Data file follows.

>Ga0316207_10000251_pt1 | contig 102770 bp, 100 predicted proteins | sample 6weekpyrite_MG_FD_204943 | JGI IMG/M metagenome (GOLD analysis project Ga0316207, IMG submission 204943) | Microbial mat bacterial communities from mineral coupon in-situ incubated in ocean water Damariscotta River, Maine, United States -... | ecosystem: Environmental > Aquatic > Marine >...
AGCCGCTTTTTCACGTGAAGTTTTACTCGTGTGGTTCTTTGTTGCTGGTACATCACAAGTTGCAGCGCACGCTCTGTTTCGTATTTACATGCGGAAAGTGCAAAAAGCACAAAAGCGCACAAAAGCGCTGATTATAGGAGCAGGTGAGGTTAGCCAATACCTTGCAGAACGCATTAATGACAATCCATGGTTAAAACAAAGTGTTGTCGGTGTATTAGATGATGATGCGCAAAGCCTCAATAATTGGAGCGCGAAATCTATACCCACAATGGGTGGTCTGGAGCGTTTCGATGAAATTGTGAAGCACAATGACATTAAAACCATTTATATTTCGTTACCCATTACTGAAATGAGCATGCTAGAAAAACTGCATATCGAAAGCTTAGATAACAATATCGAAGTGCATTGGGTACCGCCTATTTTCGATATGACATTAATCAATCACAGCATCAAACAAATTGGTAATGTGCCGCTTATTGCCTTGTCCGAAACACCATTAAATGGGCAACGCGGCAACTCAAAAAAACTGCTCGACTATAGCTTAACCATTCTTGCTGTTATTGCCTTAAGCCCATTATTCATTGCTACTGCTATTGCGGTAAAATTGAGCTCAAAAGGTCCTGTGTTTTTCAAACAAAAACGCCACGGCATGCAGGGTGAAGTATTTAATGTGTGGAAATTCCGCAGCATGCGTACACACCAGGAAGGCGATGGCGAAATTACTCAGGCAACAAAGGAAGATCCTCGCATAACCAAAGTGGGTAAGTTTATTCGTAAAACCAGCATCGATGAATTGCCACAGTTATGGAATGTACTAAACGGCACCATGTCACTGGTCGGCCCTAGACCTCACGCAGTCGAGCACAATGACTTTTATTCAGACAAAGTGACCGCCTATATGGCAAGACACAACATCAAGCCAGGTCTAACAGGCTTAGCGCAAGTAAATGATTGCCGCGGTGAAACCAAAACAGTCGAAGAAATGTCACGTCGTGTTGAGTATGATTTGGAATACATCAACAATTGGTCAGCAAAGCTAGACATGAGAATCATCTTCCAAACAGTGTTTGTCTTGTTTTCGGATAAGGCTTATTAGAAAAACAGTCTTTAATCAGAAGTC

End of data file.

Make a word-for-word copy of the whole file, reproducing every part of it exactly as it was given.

>Ga0316207_10000251_pt1 | contig 102770 bp, 100 predicted proteins | sample 6weekpyrite_MG_FD_204943 | JGI IMG/M metagenome (GOLD analysis project Ga0316207, IMG submission 204943) | Microbial mat bacterial communities from mineral coupon in-situ incubated in ocean water Damariscotta River, Maine, United States -... | ecosystem: Environmental > Aquatic > Marine >...
AGCCGCTTTTTCACGTGAAGTTTTACTCGTGTGGTTCTTTGTTGCTGGTACATCACAAGTTGCAGCGCACGCTCTGTTTCGTATTTACATGCGGAAAGTGCAAAAAGCACAAAAGCGCACAAAAGCGCTGATTATAGGAGCAGGTGAGGTTAGCCAATACCTTGCAGAACGCATTAATGACAATCCATGGTTAAAACAAAGTGTTGTCGGTGTATTAGATGATGATGCGCAAAGCCTCAATAATTGGAGCGCGAAATCTATACCCACAATGGGTGGTCTGGAGCGTTTCGATGAAATTGTGAAGCACAATGACATTAAAACCATTTATATTTCGTTACCCATTACTGAAATGAGCATGCTAGAAAAACTGCATATCGAAAGCTTAGATAACAATATCGAAGTGCATTGGGTACCGCCTATTTTCGATATGACATTAATCAATCACAGCATCAAACAAATTGGTAATGTGCCGCTTATTGCCTTGTCCGAAACACCATTAAATGGGCAACGCGGCAACTCAAAAAAACTGCTCGACTATAGCTTAACCATTCTTGCTGTTATTGCCTTAAGCCCATTATTCATTGCTACTGCTATTGCGGTAAAATTGAGCTCAAAAGGTCCTGTGTTTTTCAAACAAAAACGCCACGGCATGCAGGGTGAAGTATTTAATGTGTGGAAATTCCGCAGCATGCGTACACACCAGGAAGGCGATGGCGAAATTACTCAGGCAACAAAGGAAGATCCTCGCATAACCAAAGTGGGTAAGTTTATTCGTAAAACCAGCATCGATGAATTGCCACAGTTATGGAATGTACTAAACGGCACCATGTCACTGGTCGGCCCTAGACCTCACGCAGTCGAGCACAATGACTTTTATTCAGACAAAGTGACCGCCTATATGGCAAGACACAACATCAAGCCAGGTCTAACAGGCTTAGCGCAAGTAAATGATTGCCGCGGTGAAACCAAAACAGTCGAAGAAATGTCACGTCGTGTTGAGTATGATTTGGAATACATCAACAATTGGTCAGCAAAGCTAGACATGAGAATCATCTTCCAAACAGTGTTTGTCTTGTTTTCGGATAAGGCTTATTAGAAAAACAGTCTTTAATCAGAAGTC